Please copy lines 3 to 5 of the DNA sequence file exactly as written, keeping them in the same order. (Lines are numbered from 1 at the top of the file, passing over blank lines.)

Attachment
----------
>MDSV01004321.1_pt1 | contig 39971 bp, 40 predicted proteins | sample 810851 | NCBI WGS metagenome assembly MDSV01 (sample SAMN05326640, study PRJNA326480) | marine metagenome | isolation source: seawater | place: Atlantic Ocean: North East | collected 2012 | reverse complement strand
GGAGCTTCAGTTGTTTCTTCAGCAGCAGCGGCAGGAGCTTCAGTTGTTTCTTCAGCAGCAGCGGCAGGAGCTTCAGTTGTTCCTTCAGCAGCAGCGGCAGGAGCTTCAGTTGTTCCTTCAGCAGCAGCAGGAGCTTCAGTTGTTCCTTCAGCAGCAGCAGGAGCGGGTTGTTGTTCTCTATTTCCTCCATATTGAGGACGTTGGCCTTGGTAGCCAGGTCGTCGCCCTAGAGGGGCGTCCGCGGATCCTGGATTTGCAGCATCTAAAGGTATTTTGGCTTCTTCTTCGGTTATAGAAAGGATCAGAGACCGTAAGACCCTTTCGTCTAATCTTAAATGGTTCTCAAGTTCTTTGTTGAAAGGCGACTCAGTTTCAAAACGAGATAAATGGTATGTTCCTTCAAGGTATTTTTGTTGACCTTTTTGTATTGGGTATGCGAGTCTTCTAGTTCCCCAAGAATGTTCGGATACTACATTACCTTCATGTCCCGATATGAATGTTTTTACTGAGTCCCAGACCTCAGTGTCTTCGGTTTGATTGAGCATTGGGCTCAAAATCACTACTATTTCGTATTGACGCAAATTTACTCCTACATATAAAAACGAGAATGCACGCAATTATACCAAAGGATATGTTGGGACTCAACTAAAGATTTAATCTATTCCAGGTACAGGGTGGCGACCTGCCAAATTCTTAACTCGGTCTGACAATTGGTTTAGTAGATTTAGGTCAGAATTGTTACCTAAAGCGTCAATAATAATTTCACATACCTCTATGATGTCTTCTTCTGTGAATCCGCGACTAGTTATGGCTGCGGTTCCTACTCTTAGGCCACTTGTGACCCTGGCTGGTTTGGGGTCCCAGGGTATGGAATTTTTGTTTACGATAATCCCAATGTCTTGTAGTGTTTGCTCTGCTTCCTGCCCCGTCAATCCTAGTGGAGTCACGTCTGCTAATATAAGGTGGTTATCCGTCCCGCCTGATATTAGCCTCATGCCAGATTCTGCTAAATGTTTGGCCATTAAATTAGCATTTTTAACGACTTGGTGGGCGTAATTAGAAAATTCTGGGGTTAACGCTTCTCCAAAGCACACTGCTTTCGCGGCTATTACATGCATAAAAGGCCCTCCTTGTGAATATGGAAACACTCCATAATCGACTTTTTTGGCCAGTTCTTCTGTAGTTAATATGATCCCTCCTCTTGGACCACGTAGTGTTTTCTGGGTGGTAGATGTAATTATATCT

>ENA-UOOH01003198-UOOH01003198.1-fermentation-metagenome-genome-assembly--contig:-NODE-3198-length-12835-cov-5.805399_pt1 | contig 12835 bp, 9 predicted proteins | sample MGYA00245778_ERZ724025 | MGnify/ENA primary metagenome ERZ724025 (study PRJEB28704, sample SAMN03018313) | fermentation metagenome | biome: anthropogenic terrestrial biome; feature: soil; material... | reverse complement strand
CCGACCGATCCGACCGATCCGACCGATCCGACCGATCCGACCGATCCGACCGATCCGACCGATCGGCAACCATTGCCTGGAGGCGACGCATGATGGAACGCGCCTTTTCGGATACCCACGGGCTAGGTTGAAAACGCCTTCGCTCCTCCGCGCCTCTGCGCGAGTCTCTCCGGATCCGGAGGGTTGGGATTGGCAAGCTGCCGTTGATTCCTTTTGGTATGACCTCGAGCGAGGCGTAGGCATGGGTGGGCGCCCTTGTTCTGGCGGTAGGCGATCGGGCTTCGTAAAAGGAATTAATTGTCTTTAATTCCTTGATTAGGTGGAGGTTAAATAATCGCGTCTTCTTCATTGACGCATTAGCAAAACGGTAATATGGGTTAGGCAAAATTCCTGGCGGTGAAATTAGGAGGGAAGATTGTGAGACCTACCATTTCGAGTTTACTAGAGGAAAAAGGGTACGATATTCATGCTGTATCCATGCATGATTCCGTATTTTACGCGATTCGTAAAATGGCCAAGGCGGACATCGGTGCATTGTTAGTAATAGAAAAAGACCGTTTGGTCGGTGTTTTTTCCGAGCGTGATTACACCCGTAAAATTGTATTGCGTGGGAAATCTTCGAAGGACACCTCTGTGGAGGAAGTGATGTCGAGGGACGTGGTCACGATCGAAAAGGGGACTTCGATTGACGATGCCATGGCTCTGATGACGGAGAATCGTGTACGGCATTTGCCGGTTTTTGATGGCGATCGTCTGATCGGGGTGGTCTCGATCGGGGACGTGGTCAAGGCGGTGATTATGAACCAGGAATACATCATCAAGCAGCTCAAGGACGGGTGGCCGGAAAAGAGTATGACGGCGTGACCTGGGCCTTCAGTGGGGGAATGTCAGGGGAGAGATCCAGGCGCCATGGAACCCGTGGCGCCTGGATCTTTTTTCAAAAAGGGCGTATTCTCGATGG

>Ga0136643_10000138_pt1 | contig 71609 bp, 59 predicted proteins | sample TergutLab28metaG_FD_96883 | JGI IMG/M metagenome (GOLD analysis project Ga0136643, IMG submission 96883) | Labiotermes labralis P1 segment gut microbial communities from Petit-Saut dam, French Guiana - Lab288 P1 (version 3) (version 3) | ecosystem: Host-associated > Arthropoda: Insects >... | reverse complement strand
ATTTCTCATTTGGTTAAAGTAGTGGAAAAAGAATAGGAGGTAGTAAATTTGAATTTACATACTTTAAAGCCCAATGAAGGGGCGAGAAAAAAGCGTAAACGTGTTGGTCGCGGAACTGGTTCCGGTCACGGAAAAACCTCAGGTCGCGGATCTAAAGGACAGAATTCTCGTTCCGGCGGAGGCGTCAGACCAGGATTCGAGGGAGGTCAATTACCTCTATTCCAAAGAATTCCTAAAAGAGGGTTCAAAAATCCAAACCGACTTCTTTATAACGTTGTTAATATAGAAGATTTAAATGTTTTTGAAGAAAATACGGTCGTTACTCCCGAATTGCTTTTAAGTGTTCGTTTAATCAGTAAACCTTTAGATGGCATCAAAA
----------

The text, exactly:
>ENA-UOOH01003198-UOOH01003198.1-fermentation-metagenome-genome-assembly--contig:-NODE-3198-length-12835-cov-5.805399_pt1 | contig 12835 bp, 9 predicted proteins | sample MGYA00245778_ERZ724025 | MGnify/ENA primary metagenome ERZ724025 (study PRJEB28704, sample SAMN03018313) | fermentation metagenome | biome: anthropogenic terrestrial biome; feature: soil; material... | reverse complement strand
CCGACCGATCCGACCGATCCGACCGATCCGACCGATCCGACCGATCCGACCGATCCGACCGATCGGCAACCATTGCCTGGAGGCGACGCATGATGGAACGCGCCTTTTCGGATACCCACGGGCTAGGTTGAAAACGCCTTCGCTCCTCCGCGCCTCTGCGCGAGTCTCTCCGGATCCGGAGGGTTGGGATTGGCAAGCTGCCGTTGATTCCTTTTGGTATGACCTCGAGCGAGGCGTAGGCATGGGTGGGCGCCCTTGTTCTGGCGGTAGGCGATCGGGCTTCGTAAAAGGAATTAATTGTCTTTAATTCCTTGATTAGGTGGAGGTTAAATAATCGCGTCTTCTTCATTGACGCATTAGCAAAACGGTAATATGGGTTAGGCAAAATTCCTGGCGGTGAAATTAGGAGGGAAGATTGTGAGACCTACCATTTCGAGTTTACTAGAGGAAAAAGGGTACGATATTCATGCTGTATCCATGCATGATTCCGTATTTTACGCGATTCGTAAAATGGCCAAGGCGGACATCGGTGCATTGTTAGTAATAGAAAAAGACCGTTTGGTCGGTGTTTTTTCCGAGCGTGATTACACCCGTAAAATTGTATTGCGTGGGAAATCTTCGAAGGACACCTCTGTGGAGGAAGTGATGTCGAGGGACGTGGTCACGATCGAAAAGGGGACTTCGATTGACGATGCCATGGCTCTGATGACGGAGAATCGTGTACGGCATTTGCCGGTTTTTGATGGCGATCGTCTGATCGGGGTGGTCTCGATCGGGGACGTGGTCAAGGCGGTGATTATGAACCAGGAATACATCATCAAGCAGCTCAAGGACGGGTGGCCGGAAAAGAGTATGACGGCGTGACCTGGGCCTTCAGTGGGGGAATGTCAGGGGAGAGATCCAGGCGCCATGGAACCCGTGGCGCCTGGATCTTTTTTCAAAAAGGGCGTATTCTCGATGG

>Ga0136643_10000138_pt1 | contig 71609 bp, 59 predicted proteins | sample TergutLab28metaG_FD_96883 | JGI IMG/M metagenome (GOLD analysis project Ga0136643, IMG submission 96883) | Labiotermes labralis P1 segment gut microbial communities from Petit-Saut dam, French Guiana - Lab288 P1 (version 3) (version 3) | ecosystem: Host-associated > Arthropoda: Insects >... | reverse complement strand